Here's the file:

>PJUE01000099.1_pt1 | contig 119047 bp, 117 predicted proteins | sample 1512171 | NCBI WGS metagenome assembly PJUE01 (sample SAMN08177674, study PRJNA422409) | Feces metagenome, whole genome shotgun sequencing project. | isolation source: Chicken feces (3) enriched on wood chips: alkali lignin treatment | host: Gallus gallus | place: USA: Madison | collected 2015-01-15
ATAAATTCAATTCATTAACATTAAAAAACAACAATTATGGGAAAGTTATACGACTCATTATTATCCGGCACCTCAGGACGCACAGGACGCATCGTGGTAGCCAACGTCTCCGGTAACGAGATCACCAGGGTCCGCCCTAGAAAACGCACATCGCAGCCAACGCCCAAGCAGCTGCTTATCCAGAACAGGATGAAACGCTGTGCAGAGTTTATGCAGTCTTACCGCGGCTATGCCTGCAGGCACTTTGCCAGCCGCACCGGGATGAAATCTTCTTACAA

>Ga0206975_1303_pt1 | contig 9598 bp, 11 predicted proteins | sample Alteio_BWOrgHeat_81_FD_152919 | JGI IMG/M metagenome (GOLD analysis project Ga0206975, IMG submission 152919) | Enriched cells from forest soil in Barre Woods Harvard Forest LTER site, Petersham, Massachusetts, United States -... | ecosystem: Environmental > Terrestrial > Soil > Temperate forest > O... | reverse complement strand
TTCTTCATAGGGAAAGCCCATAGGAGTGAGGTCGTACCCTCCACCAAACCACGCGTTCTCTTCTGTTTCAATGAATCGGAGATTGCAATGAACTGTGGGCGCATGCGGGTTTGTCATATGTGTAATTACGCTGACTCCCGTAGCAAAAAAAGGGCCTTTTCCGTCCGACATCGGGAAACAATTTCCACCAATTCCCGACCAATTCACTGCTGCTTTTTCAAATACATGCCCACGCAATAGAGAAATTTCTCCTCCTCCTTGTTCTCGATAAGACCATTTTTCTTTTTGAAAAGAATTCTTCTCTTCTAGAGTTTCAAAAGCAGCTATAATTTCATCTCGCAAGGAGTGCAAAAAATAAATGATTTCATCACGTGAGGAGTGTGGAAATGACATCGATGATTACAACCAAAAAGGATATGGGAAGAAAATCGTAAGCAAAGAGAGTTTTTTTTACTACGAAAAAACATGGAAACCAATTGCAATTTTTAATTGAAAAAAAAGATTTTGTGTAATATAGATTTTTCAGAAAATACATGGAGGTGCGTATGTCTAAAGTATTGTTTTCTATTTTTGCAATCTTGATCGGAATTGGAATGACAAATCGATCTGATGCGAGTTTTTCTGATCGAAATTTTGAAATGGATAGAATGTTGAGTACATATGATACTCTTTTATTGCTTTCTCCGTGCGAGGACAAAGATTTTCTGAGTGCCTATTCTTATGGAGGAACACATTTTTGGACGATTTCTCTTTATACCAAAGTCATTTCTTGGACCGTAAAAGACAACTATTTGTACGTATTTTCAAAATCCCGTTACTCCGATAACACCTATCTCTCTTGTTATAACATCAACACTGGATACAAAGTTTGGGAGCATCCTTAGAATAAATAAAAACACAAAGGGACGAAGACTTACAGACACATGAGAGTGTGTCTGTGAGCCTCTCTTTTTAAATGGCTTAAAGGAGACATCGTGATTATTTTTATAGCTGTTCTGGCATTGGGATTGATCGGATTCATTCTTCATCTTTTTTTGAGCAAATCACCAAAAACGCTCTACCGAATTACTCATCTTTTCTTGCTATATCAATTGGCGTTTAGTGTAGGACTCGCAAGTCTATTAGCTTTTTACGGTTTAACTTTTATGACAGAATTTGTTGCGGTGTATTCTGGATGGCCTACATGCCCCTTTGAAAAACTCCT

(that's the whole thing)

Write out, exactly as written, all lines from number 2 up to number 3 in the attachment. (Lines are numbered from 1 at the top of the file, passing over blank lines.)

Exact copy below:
ATAAATTCAATTCATTAACATTAAAAAACAACAATTATGGGAAAGTTATACGACTCATTATTATCCGGCACCTCAGGACGCACAGGACGCATCGTGGTAGCCAACGTCTCCGGTAACGAGATCACCAGGGTCCGCCCTAGAAAACGCACATCGCAGCCAACGCCCAAGCAGCTGCTTATCCAGAACAGGATGAAACGCTGTGCAGAGTTTATGCAGTCTTACCGCGGCTATGCCTGCAGGCACTTTGCCAGCCGCACCGGGATGAAATCTTCTTACAA

>Ga0206975_1303_pt1 | contig 9598 bp, 11 predicted proteins | sample Alteio_BWOrgHeat_81_FD_152919 | JGI IMG/M metagenome (GOLD analysis project Ga0206975, IMG submission 152919) | Enriched cells from forest soil in Barre Woods Harvard Forest LTER site, Petersham, Massachusetts, United States -... | ecosystem: Environmental > Terrestrial > Soil > Temperate forest > O... | reverse complement strand